However, the euphoria did not last long. The package proved to be a tough nut to crack. The slow-moving government machinery was clearly not up to the task. And, once the political crisis posed by the agitation was over, ruling politicians lost interest. Without a law to back up and an administrative mechanism in place, the package that required the cooperation of several government departments and local-government bodies, dragged on.

“The officials tried to sabotage the package implementation at every stage,” alleges Francis Kalathungal, general convener of the Coordination Committee.

The payment of cash compensation and rents went off relatively smoothly (but, 11 per cent income tax was deducted.) The key provision of jobs to the evictees turned out to be a mirage as the private operator of ICTT was not bound by the package. This took the shine out of the rehabilitation package. But, the most important element of the package — land-for-land — was the toughest to materialise. It took several agitations, rallies and meetings in the past two years to prod the government to allot lands at different places around Kochi city to the evictees, though not to all. Because of the long delay in land allotment, in spite of a court order setting a deadline, the dream package was at one point considered dead.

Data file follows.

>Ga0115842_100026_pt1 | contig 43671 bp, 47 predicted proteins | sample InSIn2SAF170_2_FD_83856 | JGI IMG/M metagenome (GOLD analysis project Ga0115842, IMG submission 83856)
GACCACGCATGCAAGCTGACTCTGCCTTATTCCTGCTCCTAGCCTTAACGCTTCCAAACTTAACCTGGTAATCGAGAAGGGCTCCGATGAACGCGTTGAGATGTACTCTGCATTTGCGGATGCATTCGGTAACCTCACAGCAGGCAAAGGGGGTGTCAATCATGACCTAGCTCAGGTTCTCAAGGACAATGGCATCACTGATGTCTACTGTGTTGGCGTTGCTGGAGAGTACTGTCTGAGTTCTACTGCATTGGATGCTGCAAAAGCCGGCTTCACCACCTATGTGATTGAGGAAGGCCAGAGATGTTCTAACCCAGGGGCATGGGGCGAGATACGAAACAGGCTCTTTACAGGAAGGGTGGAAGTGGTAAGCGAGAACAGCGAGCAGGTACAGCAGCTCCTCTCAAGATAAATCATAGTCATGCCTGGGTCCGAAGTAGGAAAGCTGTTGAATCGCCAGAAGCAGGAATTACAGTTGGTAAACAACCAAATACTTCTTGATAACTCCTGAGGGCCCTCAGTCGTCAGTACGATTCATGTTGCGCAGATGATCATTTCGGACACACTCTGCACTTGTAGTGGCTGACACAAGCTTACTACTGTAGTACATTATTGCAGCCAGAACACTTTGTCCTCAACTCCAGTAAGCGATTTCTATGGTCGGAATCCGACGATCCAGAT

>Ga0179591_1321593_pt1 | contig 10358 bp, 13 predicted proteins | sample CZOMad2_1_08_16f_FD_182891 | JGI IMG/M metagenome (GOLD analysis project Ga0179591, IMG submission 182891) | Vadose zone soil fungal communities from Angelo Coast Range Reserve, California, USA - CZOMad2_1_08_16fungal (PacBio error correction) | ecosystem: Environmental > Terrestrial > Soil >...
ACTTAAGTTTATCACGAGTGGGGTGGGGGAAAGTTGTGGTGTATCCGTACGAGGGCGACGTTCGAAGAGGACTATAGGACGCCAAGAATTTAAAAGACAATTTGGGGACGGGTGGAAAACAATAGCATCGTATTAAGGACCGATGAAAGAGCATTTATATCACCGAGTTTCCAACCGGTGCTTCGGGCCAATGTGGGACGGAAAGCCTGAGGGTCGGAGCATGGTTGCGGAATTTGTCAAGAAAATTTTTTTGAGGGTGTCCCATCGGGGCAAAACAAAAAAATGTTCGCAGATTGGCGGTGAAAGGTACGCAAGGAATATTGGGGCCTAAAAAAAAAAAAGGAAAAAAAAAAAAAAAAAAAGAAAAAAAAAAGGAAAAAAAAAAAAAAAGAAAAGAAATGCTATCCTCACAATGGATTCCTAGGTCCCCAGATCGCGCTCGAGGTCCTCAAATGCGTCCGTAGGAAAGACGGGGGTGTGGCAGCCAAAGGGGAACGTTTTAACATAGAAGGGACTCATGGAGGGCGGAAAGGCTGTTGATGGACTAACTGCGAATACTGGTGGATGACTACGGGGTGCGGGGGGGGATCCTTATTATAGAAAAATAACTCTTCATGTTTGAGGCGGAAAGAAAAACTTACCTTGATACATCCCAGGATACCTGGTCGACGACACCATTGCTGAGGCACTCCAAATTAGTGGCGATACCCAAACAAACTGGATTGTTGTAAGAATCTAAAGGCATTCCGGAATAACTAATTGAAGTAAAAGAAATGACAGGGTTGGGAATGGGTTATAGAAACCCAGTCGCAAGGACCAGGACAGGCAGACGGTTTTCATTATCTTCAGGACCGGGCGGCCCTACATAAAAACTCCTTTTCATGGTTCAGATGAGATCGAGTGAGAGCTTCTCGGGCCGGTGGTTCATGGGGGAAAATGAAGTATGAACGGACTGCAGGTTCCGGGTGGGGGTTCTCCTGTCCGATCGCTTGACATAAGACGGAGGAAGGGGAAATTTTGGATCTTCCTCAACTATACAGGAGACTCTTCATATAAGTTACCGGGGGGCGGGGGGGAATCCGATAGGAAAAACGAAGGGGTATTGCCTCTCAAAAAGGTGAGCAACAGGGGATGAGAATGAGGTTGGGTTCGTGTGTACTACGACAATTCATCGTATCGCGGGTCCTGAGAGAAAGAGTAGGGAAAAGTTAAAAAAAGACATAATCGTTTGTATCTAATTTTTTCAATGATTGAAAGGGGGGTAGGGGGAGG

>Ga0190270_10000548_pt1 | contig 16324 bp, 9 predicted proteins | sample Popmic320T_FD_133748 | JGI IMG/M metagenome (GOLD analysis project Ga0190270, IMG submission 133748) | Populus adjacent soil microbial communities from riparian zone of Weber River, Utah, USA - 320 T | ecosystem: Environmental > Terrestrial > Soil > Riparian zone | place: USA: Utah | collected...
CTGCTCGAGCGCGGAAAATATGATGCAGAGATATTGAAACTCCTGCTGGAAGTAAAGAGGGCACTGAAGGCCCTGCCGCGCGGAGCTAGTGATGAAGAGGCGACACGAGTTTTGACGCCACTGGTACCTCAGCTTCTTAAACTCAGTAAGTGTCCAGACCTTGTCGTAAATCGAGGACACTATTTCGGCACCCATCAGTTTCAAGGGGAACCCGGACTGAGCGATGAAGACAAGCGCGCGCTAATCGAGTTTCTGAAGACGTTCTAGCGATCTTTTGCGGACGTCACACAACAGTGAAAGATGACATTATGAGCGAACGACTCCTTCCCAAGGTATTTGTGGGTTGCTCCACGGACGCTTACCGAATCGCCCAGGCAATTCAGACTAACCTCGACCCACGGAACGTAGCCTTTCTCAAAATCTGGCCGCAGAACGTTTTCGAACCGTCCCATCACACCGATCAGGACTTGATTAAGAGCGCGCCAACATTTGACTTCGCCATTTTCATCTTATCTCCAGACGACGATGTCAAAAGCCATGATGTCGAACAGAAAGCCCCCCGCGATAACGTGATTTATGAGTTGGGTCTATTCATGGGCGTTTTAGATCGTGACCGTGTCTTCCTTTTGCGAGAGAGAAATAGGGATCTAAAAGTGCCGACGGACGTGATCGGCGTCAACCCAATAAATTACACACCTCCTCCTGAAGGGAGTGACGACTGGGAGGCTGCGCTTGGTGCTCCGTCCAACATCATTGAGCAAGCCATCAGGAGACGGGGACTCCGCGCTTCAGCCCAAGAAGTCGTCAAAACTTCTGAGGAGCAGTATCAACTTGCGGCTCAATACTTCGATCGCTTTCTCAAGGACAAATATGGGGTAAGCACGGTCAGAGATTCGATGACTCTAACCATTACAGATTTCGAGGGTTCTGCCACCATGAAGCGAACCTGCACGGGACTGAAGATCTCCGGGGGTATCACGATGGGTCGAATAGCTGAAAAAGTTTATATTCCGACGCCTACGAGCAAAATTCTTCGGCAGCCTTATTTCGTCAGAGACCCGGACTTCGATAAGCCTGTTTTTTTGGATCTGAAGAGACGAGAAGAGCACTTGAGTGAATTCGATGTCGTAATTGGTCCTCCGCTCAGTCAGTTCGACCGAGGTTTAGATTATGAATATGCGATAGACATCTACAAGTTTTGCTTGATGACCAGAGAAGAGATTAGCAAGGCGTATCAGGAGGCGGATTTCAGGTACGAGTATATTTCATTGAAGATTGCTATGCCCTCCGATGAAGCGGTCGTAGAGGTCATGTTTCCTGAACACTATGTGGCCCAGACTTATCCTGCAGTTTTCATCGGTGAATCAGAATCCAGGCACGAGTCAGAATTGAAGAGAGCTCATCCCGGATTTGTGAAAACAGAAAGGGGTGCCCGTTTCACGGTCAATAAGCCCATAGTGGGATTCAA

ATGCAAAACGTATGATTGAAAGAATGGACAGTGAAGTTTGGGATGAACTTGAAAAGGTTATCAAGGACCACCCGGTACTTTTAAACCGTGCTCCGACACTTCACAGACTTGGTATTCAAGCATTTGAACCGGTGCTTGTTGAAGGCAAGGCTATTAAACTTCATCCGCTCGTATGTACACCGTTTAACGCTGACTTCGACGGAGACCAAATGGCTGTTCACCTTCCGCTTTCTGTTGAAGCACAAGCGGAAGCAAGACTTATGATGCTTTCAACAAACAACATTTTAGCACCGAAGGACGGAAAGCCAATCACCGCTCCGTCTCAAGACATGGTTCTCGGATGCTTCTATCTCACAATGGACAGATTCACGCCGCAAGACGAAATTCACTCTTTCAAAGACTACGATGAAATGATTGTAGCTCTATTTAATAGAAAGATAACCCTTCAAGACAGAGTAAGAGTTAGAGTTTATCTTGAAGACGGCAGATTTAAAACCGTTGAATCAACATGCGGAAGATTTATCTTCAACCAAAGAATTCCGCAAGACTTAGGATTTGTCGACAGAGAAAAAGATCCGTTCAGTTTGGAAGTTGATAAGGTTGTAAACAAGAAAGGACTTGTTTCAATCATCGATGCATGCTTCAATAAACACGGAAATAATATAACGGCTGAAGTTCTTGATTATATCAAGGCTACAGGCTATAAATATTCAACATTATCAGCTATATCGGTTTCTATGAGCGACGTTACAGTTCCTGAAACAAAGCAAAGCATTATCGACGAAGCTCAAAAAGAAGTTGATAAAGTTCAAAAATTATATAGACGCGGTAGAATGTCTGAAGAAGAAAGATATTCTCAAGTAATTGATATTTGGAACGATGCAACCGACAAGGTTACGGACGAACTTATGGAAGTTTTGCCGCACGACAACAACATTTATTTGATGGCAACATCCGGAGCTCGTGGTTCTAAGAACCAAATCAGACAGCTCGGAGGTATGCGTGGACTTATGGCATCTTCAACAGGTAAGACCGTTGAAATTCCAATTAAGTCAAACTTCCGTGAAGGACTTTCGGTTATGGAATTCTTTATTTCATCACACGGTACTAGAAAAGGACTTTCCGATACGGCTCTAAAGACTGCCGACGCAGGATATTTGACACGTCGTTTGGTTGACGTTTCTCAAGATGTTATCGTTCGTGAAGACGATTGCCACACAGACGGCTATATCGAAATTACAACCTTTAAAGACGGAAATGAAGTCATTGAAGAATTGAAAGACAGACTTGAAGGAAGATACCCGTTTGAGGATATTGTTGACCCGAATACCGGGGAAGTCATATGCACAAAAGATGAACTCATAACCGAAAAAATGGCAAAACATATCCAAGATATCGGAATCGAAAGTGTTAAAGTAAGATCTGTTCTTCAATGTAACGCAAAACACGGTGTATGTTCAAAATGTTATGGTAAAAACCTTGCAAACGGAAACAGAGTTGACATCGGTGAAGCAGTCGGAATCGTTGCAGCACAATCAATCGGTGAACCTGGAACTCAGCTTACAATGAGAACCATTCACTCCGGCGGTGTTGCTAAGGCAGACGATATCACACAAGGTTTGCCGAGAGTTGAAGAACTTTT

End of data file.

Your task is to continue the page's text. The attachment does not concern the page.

But now, nearly 300 families, including most of those who lost houses and lands at Moolampilly, have been allotted land (4.5 cents to six cents), says District Collector M. Beena. “The administration went far beyond its capacity and resources to make the rehabilitation a reality,” she claims. “The evictees keep on accusing us of indifference without understanding our limitations.” In a densely populated State, it is hard to find land suitable to evictees' choice. The 22 Moolampilly evictees had insisted on being allotted land in the same village, which had caused some delay.